Gershwin’s Porgy and Bess is now a standard in the operatic repertory. In 1950 a complete performance of the opera was hard to find. The best known songs from the work were often done as recital pieces or on recordings. The Met didn’t mount its first production of the opera until 1985.

In 1950 two Met stars, Risë Stevens and Robert Merrill, recorded eight numbers from the opera. It had little impact on the public and was quickly forgotten. But it’s still around if you look hard enough for it. Recorded under the direction of Robert Russell Bennett with the Robert Shaw Chorale its worth a serious listen because of the singing of Merrill.

The baritone was one of the best of the last century. But on this recording he sounds like the best ever. He was in such glorious voice when he made this recording that the entire contents of it are linked below. Stevens is fine, but the recording belongs to Merrill. No matter that he never would have sung it onstage as part of a complete performance of the opera or that one might quibble about interpretative issues – it’s the sheer beauty of Merrill’s voice that merits attention more than 70 years after the recording was made that keeps it alive and vital.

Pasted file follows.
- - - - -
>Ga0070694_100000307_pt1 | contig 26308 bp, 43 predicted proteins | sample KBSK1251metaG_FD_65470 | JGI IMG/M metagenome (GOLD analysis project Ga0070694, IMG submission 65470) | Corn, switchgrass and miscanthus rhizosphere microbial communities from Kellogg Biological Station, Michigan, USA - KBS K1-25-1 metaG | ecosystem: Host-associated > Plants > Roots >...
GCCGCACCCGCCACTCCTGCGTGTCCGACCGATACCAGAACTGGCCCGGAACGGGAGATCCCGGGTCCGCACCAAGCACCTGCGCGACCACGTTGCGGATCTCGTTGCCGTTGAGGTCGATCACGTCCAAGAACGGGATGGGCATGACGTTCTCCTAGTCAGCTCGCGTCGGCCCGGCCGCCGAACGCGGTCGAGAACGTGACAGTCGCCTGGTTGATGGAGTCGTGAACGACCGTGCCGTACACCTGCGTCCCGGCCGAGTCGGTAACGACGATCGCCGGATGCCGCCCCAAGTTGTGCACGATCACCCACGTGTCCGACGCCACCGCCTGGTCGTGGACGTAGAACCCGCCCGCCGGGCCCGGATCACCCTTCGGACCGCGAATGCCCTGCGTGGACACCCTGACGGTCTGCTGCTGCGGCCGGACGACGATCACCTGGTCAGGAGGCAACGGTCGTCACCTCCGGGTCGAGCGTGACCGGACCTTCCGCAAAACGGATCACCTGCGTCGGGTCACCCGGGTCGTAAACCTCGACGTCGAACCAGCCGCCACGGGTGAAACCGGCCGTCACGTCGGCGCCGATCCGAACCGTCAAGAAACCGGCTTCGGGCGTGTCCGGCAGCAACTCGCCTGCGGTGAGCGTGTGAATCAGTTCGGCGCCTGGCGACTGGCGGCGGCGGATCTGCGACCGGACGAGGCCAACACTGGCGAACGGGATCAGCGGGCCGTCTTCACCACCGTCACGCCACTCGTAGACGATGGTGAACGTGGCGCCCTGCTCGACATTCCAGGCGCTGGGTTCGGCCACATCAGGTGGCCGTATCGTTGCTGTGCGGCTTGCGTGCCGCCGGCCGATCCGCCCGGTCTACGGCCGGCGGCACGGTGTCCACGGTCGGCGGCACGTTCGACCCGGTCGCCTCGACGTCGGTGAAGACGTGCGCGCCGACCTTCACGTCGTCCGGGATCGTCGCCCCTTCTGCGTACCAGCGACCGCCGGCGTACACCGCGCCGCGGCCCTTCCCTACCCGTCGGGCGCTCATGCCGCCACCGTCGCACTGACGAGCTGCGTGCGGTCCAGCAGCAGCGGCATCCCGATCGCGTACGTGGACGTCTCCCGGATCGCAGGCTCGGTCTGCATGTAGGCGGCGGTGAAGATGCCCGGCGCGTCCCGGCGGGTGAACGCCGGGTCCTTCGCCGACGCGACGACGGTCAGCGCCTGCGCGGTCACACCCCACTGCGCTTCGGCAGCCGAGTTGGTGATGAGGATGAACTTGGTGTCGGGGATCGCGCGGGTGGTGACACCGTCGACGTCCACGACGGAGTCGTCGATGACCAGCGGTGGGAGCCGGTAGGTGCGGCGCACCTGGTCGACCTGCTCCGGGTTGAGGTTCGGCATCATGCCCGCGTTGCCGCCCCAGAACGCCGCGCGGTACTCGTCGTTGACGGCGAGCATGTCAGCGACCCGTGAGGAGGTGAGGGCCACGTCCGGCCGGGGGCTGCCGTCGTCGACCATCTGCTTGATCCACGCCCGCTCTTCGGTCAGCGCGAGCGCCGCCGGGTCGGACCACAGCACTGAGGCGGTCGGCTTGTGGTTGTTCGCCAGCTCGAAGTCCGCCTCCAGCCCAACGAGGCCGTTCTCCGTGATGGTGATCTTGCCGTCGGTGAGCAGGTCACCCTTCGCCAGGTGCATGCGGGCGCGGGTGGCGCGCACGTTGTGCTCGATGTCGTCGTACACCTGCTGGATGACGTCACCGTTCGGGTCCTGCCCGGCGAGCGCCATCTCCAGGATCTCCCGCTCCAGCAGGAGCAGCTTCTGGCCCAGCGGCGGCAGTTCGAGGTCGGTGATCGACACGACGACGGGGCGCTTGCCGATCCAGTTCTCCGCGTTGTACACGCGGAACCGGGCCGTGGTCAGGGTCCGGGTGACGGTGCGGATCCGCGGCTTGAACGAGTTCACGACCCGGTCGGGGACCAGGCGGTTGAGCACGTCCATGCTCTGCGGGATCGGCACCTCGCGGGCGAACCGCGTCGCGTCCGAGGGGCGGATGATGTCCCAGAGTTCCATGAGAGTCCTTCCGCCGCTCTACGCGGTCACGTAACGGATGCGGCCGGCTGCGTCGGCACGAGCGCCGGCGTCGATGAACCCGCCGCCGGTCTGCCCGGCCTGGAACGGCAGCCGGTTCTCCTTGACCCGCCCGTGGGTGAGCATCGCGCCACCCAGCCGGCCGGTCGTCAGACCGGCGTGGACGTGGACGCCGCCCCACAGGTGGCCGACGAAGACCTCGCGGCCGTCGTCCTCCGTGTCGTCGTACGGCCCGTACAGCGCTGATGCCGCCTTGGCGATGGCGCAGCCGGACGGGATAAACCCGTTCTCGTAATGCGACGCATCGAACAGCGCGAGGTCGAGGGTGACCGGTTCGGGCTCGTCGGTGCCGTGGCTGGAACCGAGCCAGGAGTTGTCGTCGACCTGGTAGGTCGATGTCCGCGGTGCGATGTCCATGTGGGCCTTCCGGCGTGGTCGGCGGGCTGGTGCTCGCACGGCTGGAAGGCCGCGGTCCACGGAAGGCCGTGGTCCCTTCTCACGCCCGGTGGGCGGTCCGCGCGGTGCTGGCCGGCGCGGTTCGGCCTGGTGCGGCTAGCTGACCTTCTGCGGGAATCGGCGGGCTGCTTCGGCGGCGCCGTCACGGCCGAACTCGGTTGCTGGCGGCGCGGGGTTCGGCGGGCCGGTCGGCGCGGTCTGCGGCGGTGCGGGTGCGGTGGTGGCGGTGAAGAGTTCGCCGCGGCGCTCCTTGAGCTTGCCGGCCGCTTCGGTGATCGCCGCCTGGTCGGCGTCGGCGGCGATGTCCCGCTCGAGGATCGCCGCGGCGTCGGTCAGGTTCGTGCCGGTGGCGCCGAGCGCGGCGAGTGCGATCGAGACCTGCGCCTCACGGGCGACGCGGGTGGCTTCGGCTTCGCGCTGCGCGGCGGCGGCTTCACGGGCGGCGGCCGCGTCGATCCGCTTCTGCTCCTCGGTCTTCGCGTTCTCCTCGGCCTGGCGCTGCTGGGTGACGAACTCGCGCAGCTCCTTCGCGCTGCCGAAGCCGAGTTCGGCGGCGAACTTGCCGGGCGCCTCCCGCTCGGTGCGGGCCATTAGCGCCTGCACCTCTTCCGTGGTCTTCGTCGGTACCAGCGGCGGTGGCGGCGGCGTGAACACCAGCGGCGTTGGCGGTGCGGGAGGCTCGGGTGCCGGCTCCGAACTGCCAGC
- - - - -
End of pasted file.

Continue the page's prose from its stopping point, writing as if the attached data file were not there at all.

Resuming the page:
Songs from Porgy and Bess

A woman is a sometime thing
Gone, gone, gone
My man’s gone now
I got plenty o nuttin’
Bess, you is my woman now
It ain’t necessarily so
Where is my Bess

Risë Stevens, mezzo
Robert Merrill, baritone
Robert Shaw Chorale
RCA Victor Orchestra
Robert Russell Bennett